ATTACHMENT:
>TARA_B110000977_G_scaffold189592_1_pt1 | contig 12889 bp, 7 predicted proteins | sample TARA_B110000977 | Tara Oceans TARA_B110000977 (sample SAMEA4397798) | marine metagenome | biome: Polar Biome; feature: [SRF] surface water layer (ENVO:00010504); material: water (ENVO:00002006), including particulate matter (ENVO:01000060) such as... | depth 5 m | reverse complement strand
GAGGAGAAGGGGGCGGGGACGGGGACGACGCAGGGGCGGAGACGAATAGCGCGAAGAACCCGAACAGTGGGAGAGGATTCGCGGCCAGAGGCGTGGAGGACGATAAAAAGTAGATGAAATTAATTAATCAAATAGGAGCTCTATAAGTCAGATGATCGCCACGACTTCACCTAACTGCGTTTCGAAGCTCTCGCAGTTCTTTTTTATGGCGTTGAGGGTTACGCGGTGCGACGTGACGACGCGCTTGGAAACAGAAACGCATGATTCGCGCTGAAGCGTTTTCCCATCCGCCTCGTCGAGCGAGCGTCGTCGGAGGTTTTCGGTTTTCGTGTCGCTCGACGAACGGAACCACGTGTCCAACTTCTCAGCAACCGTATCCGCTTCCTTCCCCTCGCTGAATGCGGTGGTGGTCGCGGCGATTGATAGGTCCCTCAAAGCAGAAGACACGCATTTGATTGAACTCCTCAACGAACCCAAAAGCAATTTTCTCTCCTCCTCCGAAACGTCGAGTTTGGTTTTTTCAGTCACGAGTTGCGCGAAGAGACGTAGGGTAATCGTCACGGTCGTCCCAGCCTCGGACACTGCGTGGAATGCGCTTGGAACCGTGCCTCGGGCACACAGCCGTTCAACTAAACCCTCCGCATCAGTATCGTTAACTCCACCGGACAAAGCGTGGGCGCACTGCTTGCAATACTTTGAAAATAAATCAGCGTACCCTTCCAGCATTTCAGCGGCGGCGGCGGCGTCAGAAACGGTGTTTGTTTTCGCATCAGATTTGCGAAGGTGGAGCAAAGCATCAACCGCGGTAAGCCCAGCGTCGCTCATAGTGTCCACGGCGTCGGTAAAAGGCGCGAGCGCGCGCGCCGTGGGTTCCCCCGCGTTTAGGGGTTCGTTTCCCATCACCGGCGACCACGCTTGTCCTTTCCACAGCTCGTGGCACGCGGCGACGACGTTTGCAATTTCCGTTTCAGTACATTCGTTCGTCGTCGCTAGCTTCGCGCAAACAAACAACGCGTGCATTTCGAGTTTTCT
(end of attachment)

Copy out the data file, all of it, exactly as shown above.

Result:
>TARA_B110000977_G_scaffold189592_1_pt1 | contig 12889 bp, 7 predicted proteins | sample TARA_B110000977 | Tara Oceans TARA_B110000977 (sample SAMEA4397798) | marine metagenome | biome: Polar Biome; feature: [SRF] surface water layer (ENVO:00010504); material: water (ENVO:00002006), including particulate matter (ENVO:01000060) such as... | depth 5 m | reverse complement strand
GAGGAGAAGGGGGCGGGGACGGGGACGACGCAGGGGCGGAGACGAATAGCGCGAAGAACCCGAACAGTGGGAGAGGATTCGCGGCCAGAGGCGTGGAGGACGATAAAAAGTAGATGAAATTAATTAATCAAATAGGAGCTCTATAAGTCAGATGATCGCCACGACTTCACCTAACTGCGTTTCGAAGCTCTCGCAGTTCTTTTTTATGGCGTTGAGGGTTACGCGGTGCGACGTGACGACGCGCTTGGAAACAGAAACGCATGATTCGCGCTGAAGCGTTTTCCCATCCGCCTCGTCGAGCGAGCGTCGTCGGAGGTTTTCGGTTTTCGTGTCGCTCGACGAACGGAACCACGTGTCCAACTTCTCAGCAACCGTATCCGCTTCCTTCCCCTCGCTGAATGCGGTGGTGGTCGCGGCGATTGATAGGTCCCTCAAAGCAGAAGACACGCATTTGATTGAACTCCTCAACGAACCCAAAAGCAATTTTCTCTCCTCCTCCGAAACGTCGAGTTTGGTTTTTTCAGTCACGAGTTGCGCGAAGAGACGTAGGGTAATCGTCACGGTCGTCCCAGCCTCGGACACTGCGTGGAATGCGCTTGGAACCGTGCCTCGGGCACACAGCCGTTCAACTAAACCCTCCGCATCAGTATCGTTAACTCCACCGGACAAAGCGTGGGCGCACTGCTTGCAATACTTTGAAAATAAATCAGCGTACCCTTCCAGCATTTCAGCGGCGGCGGCGGCGTCAGAAACGGTGTTTGTTTTCGCATCAGATTTGCGAAGGTGGAGCAAAGCATCAACCGCGGTAAGCCCAGCGTCGCTCATAGTGTCCACGGCGTCGGTAAAAGGCGCGAGCGCGCGCGCCGTGGGTTCCCCCGCGTTTAGGGGTTCGTTTCCCATCACCGGCGACCACGCTTGTCCTTTCCACAGCTCGTGGCACGCGGCGACGACGTTTGCAATTTCCGTTTCAGTACATTCGTTCGTCGTCGCTAGCTTCGCGCAAACAAACAACGCGTGCATTTCGAGTTTTCT